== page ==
Guest column submitted by U.S. Senator Mike Crapo
The modern observance of Memorial Day grew from Civil War-era community observances, in which friends and families gathered to remember those lost in the war. Over time, as this local practice caught on, it became known as Decoration Day. Later, honoring the fallen of all the nation's wars, it became Memorial Day. It has been, in the truest sense of the word, a day of remembrance born at the grassroots level.
Reminders of what Memorial Day is about are all over the world. In Normandy, France, there is an American Cemetery for the brave young men who were killed during the Normandy landings. There are similar cemeteries in England, Italy, the Philippines and Korea. At Arlington National Cemetery in Washington, D.C., there are the rows of white markers, each a stark reminder of the ultimate price some of our fellow Americans paid to preserve our freedom and liberty.
But, as we consider the scope of their service, we also must remember that all of these lovingly maintained headstones are memorials to men and women like us. They had wives, husbands and children waiting at home. There were anxious parents praying for their safe return. They had hopes, dreams and aspirations. Unfortunately, many of these were never to be realized. In what is surely the greatest sacrifice that any person can make for another, they laid down their lives far from home, so that we could be safe from harm.
This willingness to put the needs of our country before our own has a long tradition in Idaho. Many of the early pioneers who settled in Idaho, crossing the plains in covered wagons were veterans of the Civil War looking for opportunity beyond the settled horizon. During the Spanish-American War, Idaho formed the 1 st Idaho Infantry that fought in the Philippines. All of these soldiers were volunteers. In the decades to follow, Idahoans have served courageously, including in World War I, World War II, Korea, Vietnam, the Persian Gulf, Afghanistan and Iraq, and in other regions throughout the world.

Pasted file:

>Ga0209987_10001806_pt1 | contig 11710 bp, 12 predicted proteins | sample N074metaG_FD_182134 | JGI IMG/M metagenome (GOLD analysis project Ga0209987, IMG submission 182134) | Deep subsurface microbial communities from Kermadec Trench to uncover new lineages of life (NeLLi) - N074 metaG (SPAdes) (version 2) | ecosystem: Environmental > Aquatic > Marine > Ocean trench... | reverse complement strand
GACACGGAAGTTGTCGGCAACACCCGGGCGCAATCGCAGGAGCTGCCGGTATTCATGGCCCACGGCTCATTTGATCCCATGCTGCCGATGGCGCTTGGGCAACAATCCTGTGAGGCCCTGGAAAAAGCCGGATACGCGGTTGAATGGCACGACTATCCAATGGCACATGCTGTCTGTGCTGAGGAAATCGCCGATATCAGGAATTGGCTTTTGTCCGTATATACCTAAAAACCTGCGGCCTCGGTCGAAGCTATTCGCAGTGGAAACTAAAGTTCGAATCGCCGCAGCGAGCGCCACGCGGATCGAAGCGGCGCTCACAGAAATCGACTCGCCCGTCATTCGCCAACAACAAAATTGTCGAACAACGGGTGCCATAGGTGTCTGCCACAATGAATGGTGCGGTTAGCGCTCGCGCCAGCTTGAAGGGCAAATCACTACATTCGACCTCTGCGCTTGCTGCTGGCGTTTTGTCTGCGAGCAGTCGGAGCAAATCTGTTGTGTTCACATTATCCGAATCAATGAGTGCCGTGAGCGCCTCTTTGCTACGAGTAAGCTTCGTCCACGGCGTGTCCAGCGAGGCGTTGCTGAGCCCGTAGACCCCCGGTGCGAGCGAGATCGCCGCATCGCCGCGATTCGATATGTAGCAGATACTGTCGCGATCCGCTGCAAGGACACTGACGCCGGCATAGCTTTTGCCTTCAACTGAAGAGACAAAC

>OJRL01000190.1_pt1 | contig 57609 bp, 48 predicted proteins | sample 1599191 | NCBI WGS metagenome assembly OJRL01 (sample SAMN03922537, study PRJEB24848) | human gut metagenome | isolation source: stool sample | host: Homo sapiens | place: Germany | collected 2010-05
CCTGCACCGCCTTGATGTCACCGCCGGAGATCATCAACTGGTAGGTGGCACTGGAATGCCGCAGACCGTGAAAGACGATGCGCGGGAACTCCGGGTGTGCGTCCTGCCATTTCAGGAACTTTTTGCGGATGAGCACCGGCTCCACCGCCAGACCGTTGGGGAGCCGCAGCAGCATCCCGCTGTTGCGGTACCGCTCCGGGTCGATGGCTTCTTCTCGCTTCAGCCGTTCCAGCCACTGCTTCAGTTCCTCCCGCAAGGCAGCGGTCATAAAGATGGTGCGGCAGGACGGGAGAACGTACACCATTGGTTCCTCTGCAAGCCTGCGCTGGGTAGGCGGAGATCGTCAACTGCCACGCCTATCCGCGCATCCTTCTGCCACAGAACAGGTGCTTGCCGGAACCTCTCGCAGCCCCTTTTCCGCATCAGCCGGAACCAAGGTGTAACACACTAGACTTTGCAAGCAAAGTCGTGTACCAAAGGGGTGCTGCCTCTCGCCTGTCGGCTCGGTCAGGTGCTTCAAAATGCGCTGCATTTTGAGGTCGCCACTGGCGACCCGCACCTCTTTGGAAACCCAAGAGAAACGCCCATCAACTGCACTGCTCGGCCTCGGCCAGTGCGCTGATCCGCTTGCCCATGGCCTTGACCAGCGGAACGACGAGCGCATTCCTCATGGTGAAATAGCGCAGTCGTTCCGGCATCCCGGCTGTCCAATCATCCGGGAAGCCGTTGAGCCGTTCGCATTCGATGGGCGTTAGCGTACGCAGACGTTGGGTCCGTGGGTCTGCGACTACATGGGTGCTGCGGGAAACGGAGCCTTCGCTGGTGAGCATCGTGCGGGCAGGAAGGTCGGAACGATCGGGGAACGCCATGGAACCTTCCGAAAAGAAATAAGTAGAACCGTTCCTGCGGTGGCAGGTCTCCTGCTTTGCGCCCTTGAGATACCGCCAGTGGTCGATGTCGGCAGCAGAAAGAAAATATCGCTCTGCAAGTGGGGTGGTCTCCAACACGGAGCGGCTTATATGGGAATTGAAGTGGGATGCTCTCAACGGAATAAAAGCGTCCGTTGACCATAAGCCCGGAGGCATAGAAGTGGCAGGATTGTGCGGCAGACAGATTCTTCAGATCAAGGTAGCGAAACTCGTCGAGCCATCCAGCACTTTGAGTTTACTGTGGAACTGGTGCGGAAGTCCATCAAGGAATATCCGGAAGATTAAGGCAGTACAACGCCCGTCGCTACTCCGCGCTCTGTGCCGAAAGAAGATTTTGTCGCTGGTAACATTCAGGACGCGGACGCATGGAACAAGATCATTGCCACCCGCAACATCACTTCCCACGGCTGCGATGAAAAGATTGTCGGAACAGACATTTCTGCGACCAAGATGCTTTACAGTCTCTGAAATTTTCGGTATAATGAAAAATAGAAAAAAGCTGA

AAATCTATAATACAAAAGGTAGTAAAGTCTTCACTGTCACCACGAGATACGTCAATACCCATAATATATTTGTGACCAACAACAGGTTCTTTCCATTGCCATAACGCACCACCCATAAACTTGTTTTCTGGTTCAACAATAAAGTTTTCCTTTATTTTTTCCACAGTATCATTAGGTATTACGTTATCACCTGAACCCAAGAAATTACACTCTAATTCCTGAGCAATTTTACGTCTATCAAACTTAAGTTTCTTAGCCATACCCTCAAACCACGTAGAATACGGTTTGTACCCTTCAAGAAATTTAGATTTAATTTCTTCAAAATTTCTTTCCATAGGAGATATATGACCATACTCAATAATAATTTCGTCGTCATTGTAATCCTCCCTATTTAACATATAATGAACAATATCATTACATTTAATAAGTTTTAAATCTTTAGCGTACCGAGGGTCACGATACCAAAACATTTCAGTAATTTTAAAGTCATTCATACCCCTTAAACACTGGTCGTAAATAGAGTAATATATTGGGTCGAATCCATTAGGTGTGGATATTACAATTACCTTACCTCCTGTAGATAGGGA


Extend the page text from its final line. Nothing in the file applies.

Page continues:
On this Memorial Day, with all of the picnics, public events and parades, we should also take time to reflect on what this day means to us. Yes, it is a day to honor the service of brave Americans. We can never forget that. But, there is another way we can honor those who have given the ultimate sacrifice. We could also take this opportunity to recommit ourselves to the very principles of freedom and liberty that our fellow citizens fought and died to protect. Of all the ways we can honor their great legacy, this may be the most fitting.
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